. Whether the trial court erred in granting Appellee's motion to suppress evidence because Appellee's iPad is not a " Device" as defined in the Pennsylvania Wiretap Act?
Commonwealth's Brief, at 4 (unnecessary capitalization omitted). For ease of disposition, we will address these issues in reverse order.
In reviewing the grant of a motion to suppress, we are guided by the following standard of review:
When the Commonwealth appeals from a suppression order, we follow a clearly defined standard of review and consider only the evidence from the defendant's witnesses together with the evidence of the prosecution that, when read in the context of the entire record, remains uncontradicted. The suppression court's findings of facts bind an appellate court if the record supports those findings. The suppression court's conclusions of law, however, are not binding on an appellate court, whose duty is to determine if the suppression court properly applied the law to the facts.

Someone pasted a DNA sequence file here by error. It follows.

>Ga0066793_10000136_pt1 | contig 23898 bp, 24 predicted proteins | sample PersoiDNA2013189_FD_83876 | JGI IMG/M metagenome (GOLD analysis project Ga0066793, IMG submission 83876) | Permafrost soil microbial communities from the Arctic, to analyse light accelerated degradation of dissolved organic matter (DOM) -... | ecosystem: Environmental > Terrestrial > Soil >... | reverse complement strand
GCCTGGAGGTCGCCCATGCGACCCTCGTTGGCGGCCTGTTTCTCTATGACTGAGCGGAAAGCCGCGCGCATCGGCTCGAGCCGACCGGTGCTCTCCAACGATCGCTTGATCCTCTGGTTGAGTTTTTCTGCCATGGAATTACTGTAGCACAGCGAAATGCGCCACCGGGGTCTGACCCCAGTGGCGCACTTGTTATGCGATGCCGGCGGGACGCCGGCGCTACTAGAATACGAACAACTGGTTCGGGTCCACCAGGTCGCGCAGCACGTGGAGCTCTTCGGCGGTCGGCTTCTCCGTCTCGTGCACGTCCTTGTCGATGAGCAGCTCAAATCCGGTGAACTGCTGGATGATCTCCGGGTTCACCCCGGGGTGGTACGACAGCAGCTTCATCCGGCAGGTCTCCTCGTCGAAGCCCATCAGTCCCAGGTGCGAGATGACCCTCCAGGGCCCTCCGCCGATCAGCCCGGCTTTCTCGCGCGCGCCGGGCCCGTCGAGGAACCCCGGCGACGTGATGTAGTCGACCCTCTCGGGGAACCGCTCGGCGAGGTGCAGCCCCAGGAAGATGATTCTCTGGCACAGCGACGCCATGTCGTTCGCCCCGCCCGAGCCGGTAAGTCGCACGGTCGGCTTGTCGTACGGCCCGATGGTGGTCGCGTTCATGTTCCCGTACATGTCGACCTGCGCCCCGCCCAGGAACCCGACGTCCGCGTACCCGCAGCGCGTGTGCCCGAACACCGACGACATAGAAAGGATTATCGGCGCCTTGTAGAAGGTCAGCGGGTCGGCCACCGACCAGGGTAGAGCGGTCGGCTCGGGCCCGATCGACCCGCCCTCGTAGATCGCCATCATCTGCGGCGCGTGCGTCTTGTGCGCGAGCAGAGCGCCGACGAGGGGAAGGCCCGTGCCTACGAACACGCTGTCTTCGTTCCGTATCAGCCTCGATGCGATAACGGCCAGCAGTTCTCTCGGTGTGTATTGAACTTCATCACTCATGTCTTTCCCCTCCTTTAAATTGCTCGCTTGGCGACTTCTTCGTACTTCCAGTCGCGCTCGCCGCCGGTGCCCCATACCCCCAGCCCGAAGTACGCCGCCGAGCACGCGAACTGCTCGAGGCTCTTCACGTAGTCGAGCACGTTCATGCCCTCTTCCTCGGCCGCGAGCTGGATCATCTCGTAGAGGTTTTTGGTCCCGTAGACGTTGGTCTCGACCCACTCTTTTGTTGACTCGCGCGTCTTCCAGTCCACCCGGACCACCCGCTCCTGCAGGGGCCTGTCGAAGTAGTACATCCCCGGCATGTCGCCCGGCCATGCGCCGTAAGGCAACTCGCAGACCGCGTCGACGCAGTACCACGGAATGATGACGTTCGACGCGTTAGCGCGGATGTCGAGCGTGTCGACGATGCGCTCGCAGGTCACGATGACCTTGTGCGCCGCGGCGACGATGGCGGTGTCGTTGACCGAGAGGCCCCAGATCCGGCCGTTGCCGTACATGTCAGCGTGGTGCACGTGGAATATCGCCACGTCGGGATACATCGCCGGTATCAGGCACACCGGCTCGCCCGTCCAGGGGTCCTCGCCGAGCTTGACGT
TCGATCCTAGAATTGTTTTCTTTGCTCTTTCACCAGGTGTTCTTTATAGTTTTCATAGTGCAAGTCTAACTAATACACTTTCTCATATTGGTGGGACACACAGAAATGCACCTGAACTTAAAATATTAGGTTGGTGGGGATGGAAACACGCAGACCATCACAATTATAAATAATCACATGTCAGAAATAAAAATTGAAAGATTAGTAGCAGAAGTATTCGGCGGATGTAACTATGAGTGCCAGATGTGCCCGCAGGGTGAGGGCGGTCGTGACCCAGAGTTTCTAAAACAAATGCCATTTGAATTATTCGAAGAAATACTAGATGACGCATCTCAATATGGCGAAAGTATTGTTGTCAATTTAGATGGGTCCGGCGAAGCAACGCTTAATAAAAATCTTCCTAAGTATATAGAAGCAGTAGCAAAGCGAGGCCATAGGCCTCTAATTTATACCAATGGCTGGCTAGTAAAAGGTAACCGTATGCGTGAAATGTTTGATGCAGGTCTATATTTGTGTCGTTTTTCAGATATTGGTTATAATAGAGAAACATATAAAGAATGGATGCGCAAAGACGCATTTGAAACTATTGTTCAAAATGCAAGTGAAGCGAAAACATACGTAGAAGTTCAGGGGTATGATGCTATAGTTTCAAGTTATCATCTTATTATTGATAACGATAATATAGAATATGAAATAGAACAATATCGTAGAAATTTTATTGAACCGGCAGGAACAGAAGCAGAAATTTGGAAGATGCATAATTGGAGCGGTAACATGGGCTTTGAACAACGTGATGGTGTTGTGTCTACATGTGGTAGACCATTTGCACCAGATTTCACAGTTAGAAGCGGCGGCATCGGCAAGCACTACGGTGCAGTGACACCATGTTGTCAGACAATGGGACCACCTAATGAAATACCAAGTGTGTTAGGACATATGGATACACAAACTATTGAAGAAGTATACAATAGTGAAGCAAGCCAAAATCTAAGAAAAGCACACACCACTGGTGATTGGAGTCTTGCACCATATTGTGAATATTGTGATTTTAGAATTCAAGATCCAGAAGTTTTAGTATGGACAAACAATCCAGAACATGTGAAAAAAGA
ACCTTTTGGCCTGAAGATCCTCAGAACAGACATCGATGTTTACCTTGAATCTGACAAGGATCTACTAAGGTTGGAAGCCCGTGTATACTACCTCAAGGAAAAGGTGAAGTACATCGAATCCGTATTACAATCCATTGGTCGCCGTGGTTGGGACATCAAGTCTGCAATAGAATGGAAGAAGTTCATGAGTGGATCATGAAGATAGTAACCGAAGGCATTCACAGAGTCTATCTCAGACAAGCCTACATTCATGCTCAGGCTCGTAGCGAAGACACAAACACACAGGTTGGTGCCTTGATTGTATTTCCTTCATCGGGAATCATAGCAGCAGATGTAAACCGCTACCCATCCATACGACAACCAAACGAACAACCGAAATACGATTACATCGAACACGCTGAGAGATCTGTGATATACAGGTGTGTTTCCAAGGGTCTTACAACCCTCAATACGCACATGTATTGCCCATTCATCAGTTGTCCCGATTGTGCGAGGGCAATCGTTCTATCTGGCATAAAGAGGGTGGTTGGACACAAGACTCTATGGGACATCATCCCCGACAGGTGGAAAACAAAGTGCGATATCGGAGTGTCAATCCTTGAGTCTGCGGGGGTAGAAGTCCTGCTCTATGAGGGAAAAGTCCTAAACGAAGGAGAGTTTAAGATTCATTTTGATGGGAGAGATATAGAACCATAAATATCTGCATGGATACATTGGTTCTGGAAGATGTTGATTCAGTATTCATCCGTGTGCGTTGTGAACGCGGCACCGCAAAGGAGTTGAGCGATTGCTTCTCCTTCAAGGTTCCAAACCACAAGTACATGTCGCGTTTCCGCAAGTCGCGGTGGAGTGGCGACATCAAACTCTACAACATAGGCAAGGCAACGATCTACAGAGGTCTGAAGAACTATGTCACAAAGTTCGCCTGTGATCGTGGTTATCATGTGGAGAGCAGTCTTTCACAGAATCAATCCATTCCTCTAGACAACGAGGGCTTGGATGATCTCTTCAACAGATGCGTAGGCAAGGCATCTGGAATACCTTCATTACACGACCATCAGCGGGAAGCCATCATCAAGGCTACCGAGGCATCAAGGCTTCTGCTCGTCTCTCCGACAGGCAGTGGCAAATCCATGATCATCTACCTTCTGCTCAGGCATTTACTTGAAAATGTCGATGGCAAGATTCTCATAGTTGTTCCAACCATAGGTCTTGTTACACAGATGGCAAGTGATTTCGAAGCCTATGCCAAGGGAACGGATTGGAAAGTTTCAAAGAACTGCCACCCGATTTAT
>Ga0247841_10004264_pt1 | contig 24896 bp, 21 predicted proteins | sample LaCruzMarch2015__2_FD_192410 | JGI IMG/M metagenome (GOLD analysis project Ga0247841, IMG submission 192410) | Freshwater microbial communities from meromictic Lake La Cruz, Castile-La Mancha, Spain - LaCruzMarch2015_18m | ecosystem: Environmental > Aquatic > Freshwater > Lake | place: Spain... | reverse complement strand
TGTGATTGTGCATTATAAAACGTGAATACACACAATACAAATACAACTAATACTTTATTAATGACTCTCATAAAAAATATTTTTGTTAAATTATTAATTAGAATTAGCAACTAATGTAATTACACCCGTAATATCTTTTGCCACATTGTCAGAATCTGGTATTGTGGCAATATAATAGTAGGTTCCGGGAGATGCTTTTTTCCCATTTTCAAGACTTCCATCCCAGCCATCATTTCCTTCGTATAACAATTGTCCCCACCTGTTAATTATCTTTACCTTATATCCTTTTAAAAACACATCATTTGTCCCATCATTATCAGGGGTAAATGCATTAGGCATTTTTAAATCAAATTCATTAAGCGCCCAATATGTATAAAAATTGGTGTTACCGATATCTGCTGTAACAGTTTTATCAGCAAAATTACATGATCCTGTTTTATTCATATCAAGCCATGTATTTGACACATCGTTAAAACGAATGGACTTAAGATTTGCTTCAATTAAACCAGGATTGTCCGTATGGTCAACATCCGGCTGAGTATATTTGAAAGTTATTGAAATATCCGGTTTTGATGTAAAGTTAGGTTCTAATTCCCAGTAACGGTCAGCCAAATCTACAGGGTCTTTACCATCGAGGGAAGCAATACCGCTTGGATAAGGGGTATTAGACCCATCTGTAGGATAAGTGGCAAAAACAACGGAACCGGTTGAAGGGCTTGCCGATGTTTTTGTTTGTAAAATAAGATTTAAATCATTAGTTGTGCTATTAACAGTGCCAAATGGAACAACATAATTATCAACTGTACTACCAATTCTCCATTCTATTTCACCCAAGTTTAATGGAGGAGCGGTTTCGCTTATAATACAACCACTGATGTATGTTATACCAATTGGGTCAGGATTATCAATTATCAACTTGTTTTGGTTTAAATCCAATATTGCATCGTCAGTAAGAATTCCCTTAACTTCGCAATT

Commonwealth v. Scott, 2007 PA Super 16, 916 A.2d 695, 696 (Pa. Super. 2007) (quotation omitted). Further, the construction of a statute raises a question of law. On questions of law, our standard of review is de novo, and our scope of review is plenary. Commonwealth v. Bavusa, 574 Pa. 620, 832 A.2d 1042, 1052 (2003).
Commonwealth v. Deck, 2008 PA Super 150, 954 A.2d 603, 606 (Pa. Super. 2008).
The Commonwealth contends that Appellee's iPad is not a 'device' within the meaning of the Wiretap Act. This is a matter of first impression.